Lincoln is nothing short of stunning, both in its historical accuracy and in the performances of its actors. Based on the book Team of Rivals by presidential historian Doris Kearns-Goodwin, Lincoln leaves nothing on the table. From dimly-lit period room lighting to hideously accurate hair pieces and beards, Director Steven Spielberg (Raiders of the Lost Ark) crosses every historical 'T', making Lincoln appear as nearly a legitimate legal document. Simply put, Spielberg has gone beyond anything he's ever created, respecting the story of the debate, Lincoln himself, and the history surrounding them with amazing clarity. In many ways, he's accurately shown how the legislative process works in our country by making it more of a conversation that eventually morphs into larger change. Granted, these discussions could be unruly, even downright rude at times, but it also demonstrates that multiple views of the world should not necessarily lead to immobility, unless those in charge refuse to see the larger effect such policies can have on the country. And while the cavalcade of supporting actors is nothing less than top-notch, this is Daniel Day-Lewis' film, with his vivid portrayal of our nation's leader as both a homespun-folksy conversationalist and tormented soul whose assassination only served to elevate his status . Believe me when I say that Lewis is Lincoln - from his gangling walk to his attenuated voice - a man whose quiet demeanor was matched only by the moroseness and tragedy of the time in which he lived. You can almost feel the incredible weight on his broad shoulders as he tours a fallen Southern city before visiting General Ulysses S. Grant (Jared Harris) to discuss the end of the War. When Grant tells Lincoln, "You've aged ten years since I saw you last year," we believe it both in the tired strain in Lincoln's voice and the physical transformation in his face which photographs have sadly captured. By film's end, we know what it's like to be in his presence, making every analogy he weaves (and he loved to make them) that much more effective. As things wind down to their inevitable conclusion, Composer John Williams (Star Wars) presents such a simple but elegant piece that audiences might feel the need to stand up to warn the President of his impending doom.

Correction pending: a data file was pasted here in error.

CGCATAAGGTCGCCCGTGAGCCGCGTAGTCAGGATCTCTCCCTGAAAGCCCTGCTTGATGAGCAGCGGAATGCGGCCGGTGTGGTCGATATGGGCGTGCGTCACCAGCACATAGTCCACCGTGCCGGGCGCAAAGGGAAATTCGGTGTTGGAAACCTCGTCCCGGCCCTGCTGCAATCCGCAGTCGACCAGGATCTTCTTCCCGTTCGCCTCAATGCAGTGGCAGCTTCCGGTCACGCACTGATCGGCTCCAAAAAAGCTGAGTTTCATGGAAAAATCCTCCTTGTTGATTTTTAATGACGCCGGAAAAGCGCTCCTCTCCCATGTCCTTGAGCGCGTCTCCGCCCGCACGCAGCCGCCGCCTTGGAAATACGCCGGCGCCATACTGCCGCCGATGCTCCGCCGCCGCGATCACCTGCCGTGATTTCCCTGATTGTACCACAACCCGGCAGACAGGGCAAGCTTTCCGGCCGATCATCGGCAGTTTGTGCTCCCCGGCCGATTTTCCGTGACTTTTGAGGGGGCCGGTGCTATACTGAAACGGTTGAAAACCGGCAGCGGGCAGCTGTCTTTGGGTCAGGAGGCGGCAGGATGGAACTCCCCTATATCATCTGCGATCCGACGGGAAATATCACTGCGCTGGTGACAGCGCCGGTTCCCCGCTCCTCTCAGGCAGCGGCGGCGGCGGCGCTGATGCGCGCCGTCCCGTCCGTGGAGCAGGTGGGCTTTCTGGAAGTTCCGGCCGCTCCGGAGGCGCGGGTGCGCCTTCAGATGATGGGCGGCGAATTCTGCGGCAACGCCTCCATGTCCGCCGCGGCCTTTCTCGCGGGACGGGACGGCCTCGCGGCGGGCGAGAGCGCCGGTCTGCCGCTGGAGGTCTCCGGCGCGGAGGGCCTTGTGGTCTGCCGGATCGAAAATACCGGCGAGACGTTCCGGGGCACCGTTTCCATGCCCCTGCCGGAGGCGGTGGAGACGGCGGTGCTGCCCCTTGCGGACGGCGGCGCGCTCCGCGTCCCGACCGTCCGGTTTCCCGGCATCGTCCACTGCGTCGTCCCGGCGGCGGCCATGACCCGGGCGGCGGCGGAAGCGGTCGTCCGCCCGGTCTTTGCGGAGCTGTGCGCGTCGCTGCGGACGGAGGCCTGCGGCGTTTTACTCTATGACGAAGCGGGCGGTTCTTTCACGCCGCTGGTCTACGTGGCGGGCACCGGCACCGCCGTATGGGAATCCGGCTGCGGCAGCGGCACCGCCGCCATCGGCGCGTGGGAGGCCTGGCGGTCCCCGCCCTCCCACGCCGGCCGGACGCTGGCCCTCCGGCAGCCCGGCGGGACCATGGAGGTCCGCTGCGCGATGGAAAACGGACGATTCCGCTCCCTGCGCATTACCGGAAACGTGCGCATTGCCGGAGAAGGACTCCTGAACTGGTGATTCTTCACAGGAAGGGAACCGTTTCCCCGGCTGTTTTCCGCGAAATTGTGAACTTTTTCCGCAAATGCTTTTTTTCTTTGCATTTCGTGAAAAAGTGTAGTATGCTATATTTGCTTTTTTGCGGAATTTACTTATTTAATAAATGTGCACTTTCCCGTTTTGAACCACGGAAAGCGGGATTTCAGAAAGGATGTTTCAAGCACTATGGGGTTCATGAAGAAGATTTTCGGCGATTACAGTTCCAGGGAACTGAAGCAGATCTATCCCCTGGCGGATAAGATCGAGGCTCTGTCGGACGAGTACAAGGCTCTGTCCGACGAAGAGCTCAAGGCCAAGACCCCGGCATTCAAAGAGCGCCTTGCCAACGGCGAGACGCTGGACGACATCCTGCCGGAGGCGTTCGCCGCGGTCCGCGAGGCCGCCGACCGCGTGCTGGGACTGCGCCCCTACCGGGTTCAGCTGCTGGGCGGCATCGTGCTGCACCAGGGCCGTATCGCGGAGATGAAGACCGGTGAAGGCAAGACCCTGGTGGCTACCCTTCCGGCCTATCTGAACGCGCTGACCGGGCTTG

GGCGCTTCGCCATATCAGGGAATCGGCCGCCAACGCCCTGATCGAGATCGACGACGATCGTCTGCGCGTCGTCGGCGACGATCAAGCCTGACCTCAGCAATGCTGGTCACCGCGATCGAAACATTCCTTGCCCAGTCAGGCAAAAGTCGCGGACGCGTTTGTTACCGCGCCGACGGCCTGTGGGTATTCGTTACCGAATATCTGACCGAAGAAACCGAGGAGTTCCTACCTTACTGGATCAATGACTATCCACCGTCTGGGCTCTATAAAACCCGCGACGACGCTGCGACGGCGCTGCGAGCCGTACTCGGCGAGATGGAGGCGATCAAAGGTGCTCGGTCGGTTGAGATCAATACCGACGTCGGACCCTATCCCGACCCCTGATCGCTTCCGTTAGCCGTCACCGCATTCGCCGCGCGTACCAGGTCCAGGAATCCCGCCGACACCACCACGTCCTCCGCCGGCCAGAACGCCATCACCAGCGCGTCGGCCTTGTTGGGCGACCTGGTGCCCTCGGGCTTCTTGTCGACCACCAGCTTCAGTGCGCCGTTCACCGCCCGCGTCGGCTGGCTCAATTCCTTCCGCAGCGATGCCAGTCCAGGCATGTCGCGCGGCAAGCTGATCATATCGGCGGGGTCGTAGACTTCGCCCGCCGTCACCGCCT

If the violent side of the Civil War is your thing, then Lincoln will seem tedious and self-serving, determined at-once to re-write Mary Todd's reputation as a headcase who suffered from migraines while arguing for compromise in our modern and twisted political climate. I can only hope that moviegoers will emerge from the darkened theaters a changed people, in much the same way we changed after viewing Saving Private Ryan or Schindler's List. Lincoln is so much more, not merely a biopic but a statement of presidential power, a comment on our current government's need to balance its message to forward the goals of our nation, all wrapped up in a stirring rendition that will be dissected for years to come. I hope Spielberg and Lewis return one day to tell more stories about Lincoln, a great leader whose life was tragically cut short during a time of extraordinary national unrest. Lincoln is rated PG-13 and has a runtime of 149 minutes.